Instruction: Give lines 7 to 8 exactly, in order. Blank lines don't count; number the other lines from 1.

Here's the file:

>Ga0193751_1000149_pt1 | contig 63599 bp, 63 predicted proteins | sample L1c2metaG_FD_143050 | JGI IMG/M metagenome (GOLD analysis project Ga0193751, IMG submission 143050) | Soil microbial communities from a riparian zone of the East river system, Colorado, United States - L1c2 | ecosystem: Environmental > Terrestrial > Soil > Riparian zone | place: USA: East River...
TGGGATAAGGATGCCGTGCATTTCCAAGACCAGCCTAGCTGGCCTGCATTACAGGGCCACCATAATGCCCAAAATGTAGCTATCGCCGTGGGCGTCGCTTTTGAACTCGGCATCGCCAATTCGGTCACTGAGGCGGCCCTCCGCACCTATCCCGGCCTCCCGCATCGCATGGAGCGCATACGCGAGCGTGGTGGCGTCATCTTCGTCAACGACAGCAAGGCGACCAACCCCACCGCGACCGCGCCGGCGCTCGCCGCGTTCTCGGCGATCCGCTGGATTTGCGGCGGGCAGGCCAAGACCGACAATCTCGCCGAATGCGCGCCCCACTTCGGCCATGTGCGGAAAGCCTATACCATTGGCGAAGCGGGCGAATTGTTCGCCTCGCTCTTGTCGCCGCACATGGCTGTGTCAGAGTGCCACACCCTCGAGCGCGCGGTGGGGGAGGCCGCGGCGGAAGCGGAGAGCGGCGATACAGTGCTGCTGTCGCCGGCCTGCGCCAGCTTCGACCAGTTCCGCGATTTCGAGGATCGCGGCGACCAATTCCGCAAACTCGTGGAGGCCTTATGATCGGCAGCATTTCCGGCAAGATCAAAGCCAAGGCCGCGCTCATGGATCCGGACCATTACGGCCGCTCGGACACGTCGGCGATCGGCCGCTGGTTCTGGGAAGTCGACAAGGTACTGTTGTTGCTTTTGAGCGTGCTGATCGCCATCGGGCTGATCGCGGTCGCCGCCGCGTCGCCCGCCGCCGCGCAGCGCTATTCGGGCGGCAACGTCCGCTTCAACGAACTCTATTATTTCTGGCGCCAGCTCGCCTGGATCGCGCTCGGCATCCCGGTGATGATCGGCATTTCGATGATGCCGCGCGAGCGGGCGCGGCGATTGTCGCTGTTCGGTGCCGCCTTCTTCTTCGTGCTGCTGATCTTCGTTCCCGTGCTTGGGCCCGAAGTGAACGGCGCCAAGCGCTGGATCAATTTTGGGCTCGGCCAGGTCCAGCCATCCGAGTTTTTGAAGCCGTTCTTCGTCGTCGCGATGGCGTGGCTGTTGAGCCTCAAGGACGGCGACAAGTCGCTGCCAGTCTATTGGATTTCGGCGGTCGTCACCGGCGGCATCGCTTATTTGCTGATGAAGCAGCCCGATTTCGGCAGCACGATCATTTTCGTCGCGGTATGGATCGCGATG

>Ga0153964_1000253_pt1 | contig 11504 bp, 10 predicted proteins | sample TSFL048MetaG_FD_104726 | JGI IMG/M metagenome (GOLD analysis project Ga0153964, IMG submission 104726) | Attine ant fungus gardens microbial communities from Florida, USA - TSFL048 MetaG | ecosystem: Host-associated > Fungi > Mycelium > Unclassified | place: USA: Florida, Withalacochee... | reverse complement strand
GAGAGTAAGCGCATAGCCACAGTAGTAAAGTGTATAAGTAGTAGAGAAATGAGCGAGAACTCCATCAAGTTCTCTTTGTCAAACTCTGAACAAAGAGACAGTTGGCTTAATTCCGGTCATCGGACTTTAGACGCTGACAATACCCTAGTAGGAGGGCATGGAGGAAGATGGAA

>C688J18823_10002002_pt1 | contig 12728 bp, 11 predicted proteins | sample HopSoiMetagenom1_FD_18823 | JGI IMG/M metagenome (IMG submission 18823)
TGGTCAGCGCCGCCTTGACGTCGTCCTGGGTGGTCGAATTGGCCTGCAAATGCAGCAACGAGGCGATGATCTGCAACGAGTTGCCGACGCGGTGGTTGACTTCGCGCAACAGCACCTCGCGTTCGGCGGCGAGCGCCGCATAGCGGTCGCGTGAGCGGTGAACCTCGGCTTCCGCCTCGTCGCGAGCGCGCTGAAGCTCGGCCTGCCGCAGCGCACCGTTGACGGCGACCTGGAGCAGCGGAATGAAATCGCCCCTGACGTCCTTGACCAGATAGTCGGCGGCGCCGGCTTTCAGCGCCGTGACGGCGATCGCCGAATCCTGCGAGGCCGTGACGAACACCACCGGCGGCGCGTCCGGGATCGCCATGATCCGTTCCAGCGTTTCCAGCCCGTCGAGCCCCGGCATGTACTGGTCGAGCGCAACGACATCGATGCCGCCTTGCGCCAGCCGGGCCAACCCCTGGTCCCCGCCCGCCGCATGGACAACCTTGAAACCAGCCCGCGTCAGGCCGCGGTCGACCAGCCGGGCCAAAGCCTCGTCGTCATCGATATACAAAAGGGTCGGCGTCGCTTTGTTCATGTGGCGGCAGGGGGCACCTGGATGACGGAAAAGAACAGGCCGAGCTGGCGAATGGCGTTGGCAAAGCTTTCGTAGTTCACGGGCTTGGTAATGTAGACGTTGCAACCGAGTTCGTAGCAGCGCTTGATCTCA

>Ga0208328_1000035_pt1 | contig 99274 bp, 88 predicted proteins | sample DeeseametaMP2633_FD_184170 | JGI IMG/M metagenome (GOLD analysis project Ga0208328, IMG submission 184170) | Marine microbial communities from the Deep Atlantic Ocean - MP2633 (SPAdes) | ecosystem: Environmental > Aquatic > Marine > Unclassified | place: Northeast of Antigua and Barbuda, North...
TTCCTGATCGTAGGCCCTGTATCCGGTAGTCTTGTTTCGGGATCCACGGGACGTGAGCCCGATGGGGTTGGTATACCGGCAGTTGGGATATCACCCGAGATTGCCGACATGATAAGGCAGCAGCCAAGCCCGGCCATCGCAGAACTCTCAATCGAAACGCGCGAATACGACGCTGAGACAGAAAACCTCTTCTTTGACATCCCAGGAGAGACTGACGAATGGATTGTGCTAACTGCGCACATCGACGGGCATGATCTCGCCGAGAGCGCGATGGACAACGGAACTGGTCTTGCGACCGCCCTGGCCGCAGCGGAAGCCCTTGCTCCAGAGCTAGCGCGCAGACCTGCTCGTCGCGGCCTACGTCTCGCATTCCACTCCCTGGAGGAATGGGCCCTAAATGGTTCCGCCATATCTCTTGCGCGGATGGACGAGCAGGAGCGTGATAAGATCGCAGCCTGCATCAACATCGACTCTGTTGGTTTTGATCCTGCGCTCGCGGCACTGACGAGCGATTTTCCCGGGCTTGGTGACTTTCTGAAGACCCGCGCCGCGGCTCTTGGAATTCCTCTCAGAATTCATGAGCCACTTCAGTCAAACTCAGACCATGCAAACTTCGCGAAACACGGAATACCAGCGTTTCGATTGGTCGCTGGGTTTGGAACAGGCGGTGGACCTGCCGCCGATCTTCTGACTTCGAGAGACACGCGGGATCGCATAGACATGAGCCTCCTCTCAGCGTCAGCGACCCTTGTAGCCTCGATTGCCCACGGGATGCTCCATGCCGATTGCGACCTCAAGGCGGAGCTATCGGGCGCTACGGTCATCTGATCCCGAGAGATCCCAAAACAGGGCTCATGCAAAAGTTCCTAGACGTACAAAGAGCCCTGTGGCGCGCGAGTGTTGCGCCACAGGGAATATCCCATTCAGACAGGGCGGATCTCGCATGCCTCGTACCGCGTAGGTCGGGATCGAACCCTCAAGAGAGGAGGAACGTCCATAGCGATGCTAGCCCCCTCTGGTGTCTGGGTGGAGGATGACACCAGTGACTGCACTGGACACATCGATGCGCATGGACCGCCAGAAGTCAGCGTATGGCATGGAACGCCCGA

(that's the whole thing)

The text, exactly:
>Ga0208328_1000035_pt1 | contig 99274 bp, 88 predicted proteins | sample DeeseametaMP2633_FD_184170 | JGI IMG/M metagenome (GOLD analysis project Ga0208328, IMG submission 184170) | Marine microbial communities from the Deep Atlantic Ocean - MP2633 (SPAdes) | ecosystem: Environmental > Aquatic > Marine > Unclassified | place: Northeast of Antigua and Barbuda, North...
TTCCTGATCGTAGGCCCTGTATCCGGTAGTCTTGTTTCGGGATCCACGGGACGTGAGCCCGATGGGGTTGGTATACCGGCAGTTGGGATATCACCCGAGATTGCCGACATGATAAGGCAGCAGCCAAGCCCGGCCATCGCAGAACTCTCAATCGAAACGCGCGAATACGACGCTGAGACAGAAAACCTCTTCTTTGACATCCCAGGAGAGACTGACGAATGGATTGTGCTAACTGCGCACATCGACGGGCATGATCTCGCCGAGAGCGCGATGGACAACGGAACTGGTCTTGCGACCGCCCTGGCCGCAGCGGAAGCCCTTGCTCCAGAGCTAGCGCGCAGACCTGCTCGTCGCGGCCTACGTCTCGCATTCCACTCCCTGGAGGAATGGGCCCTAAATGGTTCCGCCATATCTCTTGCGCGGATGGACGAGCAGGAGCGTGATAAGATCGCAGCCTGCATCAACATCGACTCTGTTGGTTTTGATCCTGCGCTCGCGGCACTGACGAGCGATTTTCCCGGGCTTGGTGACTTTCTGAAGACCCGCGCCGCGGCTCTTGGAATTCCTCTCAGAATTCATGAGCCACTTCAGTCAAACTCAGACCATGCAAACTTCGCGAAACACGGAATACCAGCGTTTCGATTGGTCGCTGGGTTTGGAACAGGCGGTGGACCTGCCGCCGATCTTCTGACTTCGAGAGACACGCGGGATCGCATAGACATGAGCCTCCTCTCAGCGTCAGCGACCCTTGTAGCCTCGATTGCCCACGGGATGCTCCATGCCGATTGCGACCTCAAGGCGGAGCTATCGGGCGCTACGGTCATCTGATCCCGAGAGATCCCAAAACAGGGCTCATGCAAAAGTTCCTAGACGTACAAAGAGCCCTGTGGCGCGCGAGTGTTGCGCCACAGGGAATATCCCATTCAGACAGGGCGGATCTCGCATGCCTCGTACCGCGTAGGTCGGGATCGAACCCTCAAGAGAGGAGGAACGTCCATAGCGATGCTAGCCCCCTCTGGTGTCTGGGTGGAGGATGACACCAGTGACTGCACTGGACACATCGATGCGCATGGACCGCCAGAAGTCAGCGTATGGCATGGAACGCCCGA